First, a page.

No one should be surprised by these numbers. Back last October we were told - and we reported - that one-third of the fiscal stimulus and bank lending never went into the real economy. There are likely to be more hidden black holes. One consequence is that credit is tight, with receivables mounting across a wide swath of manufacturing.

Markets will sense some of these uncertainties. In line with falling global equity markets, which should start very soon, the Shanghai and other Chinese stock markets are likely to fall sharply by year-end. This will take the stuffing out of consumers' willingness to buy large-ticket items like cars and appliances. Already, so we hear, inventories of these items are growing within the distribution systems, with production levels likely to fall over coming months.

Many companies believe that the weakness now being seen is seasonal. But others, whose opinions we respect, believe that weakness will be seen at least until year-end. Prices of raw materials, semi-fabricated products, and finished goods are likely to start falling very soon. Instead of accumulating inventory, stocks within the entire manufacturing and distribution systems will be slashed, repeating to a lesser degree what occurred in the second half of 2008. Construction activity will continue to slow, notwithstanding the continued high rate of completions, consumer spending will slow also, exports will be weak in the fourth quarter, and growth of fixed-asset investment will be lower. By year-end, the psychology of businessmen and consumers will have shifted from optimism towards pessimism in line with movements in the Shanghai stock market. Real business activity will be pretty flat in the fourth quarter. The latest PMIs from the Government's Logistical Office and from the HSBC both indicate a slowing economy. The former is geared more to the SOEs and the latter to the private sector. The HSBC sub-index of new orders fell from 49.7 in June to 47.9 in July.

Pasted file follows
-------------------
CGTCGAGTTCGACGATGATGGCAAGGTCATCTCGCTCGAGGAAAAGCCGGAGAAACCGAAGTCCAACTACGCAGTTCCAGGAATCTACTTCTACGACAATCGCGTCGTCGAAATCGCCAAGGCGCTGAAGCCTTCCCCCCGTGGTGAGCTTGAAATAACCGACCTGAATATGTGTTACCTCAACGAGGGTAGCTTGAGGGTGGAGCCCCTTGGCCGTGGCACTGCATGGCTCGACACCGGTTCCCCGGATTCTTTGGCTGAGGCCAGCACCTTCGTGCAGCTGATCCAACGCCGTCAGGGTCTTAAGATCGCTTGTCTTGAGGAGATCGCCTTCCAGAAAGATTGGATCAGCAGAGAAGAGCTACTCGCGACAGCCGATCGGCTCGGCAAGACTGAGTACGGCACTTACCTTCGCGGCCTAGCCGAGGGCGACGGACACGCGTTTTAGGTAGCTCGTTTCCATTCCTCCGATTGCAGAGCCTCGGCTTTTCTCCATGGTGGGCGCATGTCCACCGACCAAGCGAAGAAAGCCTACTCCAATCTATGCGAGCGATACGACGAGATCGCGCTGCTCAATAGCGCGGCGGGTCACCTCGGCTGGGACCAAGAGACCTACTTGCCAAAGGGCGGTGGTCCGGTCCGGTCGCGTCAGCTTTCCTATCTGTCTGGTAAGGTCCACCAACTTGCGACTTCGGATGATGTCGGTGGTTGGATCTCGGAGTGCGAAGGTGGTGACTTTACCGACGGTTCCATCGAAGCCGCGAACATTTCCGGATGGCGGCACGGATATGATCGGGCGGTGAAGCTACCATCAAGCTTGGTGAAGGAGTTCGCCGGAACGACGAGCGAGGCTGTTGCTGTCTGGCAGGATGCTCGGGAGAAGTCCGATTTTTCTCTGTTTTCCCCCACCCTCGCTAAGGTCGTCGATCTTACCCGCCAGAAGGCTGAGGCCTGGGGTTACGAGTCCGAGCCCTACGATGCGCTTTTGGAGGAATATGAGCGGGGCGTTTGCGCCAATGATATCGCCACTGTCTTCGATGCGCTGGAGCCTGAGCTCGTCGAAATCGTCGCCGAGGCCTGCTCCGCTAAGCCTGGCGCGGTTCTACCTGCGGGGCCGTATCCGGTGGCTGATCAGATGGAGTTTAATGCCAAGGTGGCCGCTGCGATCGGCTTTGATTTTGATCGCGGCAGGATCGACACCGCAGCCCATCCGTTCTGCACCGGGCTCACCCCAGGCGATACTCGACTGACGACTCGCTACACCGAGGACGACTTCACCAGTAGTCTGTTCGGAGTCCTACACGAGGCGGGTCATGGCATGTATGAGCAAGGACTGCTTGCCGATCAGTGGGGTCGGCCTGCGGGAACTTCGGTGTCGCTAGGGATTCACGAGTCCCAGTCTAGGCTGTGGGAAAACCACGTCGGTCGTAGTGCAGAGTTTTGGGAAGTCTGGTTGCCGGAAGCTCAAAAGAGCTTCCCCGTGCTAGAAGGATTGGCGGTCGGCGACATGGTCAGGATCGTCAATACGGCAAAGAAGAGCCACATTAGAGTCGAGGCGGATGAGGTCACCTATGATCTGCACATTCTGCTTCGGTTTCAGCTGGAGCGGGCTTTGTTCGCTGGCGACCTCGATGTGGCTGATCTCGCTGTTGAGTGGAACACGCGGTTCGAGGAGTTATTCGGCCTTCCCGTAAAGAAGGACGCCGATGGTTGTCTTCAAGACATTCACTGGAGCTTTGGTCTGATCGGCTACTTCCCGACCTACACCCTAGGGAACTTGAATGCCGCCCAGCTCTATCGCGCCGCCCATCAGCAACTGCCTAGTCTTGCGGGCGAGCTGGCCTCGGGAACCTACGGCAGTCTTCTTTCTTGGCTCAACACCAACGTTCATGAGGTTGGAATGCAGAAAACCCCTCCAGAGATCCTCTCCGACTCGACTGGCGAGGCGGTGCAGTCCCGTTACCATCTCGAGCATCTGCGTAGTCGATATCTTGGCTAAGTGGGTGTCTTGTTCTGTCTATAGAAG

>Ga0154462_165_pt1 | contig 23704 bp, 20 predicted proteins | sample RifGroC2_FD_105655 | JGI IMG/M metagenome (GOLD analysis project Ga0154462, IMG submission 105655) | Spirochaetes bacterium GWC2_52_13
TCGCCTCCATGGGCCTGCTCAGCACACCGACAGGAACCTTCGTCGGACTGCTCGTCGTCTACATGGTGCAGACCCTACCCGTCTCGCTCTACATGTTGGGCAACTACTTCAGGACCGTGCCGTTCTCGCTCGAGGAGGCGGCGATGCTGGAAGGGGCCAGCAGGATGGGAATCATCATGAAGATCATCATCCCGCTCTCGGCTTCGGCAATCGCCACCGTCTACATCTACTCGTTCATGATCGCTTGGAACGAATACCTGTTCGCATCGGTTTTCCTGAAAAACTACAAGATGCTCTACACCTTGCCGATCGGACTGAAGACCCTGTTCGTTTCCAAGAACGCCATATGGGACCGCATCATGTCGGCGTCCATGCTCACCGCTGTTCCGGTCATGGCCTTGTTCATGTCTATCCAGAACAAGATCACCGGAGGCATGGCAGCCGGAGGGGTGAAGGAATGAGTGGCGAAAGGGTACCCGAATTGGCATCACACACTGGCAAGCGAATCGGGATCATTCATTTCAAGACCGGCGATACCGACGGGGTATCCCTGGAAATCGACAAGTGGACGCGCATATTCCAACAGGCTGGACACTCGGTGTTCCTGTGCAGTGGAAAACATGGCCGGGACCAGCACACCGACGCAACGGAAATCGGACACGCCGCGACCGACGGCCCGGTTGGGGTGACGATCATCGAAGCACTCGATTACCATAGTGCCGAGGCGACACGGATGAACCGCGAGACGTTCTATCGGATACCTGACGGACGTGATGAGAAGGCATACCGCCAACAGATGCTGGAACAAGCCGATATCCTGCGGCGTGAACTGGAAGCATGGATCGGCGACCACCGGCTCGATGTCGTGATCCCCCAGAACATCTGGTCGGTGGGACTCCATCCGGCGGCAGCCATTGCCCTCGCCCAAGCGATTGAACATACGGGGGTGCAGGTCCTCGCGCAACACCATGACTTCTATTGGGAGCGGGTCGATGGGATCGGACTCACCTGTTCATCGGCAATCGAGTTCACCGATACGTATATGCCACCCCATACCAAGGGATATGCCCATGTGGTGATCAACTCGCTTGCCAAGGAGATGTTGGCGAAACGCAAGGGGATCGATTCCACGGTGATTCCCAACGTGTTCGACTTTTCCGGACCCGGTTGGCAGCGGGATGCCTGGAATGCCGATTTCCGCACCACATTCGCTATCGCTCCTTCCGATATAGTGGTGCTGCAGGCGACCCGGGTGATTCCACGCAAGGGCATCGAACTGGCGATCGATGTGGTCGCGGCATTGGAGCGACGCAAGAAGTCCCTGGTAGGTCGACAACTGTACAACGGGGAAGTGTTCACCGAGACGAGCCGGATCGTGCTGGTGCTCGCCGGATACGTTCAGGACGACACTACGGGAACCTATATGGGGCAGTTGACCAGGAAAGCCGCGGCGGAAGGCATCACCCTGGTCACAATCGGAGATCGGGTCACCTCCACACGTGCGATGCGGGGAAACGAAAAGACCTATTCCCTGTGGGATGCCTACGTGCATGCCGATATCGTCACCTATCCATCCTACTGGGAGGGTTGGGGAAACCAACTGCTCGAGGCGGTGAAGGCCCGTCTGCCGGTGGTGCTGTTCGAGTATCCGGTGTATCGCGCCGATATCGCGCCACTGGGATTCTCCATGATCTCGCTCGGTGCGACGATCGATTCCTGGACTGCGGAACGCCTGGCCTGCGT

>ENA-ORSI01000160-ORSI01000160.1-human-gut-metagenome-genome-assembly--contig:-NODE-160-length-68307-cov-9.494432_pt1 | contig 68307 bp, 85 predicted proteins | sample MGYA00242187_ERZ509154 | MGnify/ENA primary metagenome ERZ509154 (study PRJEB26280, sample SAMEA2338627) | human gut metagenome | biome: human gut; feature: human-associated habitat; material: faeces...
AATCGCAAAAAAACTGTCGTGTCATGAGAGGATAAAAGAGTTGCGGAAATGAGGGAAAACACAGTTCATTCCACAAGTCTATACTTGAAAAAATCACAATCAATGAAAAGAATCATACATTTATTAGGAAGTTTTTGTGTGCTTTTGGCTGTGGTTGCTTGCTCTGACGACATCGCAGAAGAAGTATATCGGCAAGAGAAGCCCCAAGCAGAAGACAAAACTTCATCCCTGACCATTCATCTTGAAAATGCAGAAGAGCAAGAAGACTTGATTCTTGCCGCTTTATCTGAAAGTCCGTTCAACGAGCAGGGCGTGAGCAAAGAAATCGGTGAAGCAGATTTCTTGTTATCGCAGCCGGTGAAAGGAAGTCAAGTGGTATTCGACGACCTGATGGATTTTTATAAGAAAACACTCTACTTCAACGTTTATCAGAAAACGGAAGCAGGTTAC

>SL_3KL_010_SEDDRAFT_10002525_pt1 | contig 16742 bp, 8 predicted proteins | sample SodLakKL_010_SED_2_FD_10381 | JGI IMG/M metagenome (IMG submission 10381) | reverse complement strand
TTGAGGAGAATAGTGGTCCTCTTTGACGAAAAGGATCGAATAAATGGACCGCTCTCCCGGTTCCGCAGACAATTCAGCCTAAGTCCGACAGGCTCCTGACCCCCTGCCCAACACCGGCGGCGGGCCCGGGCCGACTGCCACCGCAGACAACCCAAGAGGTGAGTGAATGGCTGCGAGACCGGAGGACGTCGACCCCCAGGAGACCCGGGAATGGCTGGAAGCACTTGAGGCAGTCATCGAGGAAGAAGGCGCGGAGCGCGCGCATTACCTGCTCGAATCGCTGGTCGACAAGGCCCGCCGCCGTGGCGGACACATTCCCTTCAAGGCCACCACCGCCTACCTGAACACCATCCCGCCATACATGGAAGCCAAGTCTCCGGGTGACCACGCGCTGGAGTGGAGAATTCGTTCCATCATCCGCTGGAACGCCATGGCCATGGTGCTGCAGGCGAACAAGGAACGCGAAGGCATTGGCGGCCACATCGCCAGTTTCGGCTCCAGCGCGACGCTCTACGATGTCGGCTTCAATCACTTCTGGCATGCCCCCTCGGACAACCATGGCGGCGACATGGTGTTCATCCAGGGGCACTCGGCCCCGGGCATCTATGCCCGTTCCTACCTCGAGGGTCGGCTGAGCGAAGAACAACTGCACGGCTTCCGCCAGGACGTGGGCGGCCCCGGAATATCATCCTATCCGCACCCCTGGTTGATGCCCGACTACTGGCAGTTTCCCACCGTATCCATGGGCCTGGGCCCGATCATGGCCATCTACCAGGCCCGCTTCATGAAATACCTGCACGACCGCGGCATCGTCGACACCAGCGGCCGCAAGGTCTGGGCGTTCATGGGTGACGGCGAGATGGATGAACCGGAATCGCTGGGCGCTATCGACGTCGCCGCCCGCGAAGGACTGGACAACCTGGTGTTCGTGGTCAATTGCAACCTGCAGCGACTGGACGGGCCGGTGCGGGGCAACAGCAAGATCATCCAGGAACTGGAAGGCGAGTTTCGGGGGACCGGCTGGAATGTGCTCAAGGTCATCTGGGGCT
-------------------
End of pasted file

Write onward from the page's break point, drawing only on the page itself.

In summary, we doubt there will be any easing of policy until average house prices fall into the 10-20% range. China is transiting into a very difficult period as focus shifts towards sustainable domestic growth and away from short-term measures to defend the 8% GDP mantra. This transition is occurring when the existing leadership is preparing to give way to the new set in 2012, when social stability could be threatened if there are policy mistakes, when the rest of the world is starting to stand up to China's increasing assertiveness, and when foreign companies are questioning their future in China. China will muddle through, but it won't be an easy ride.

Maine, Bloomberg, and Europe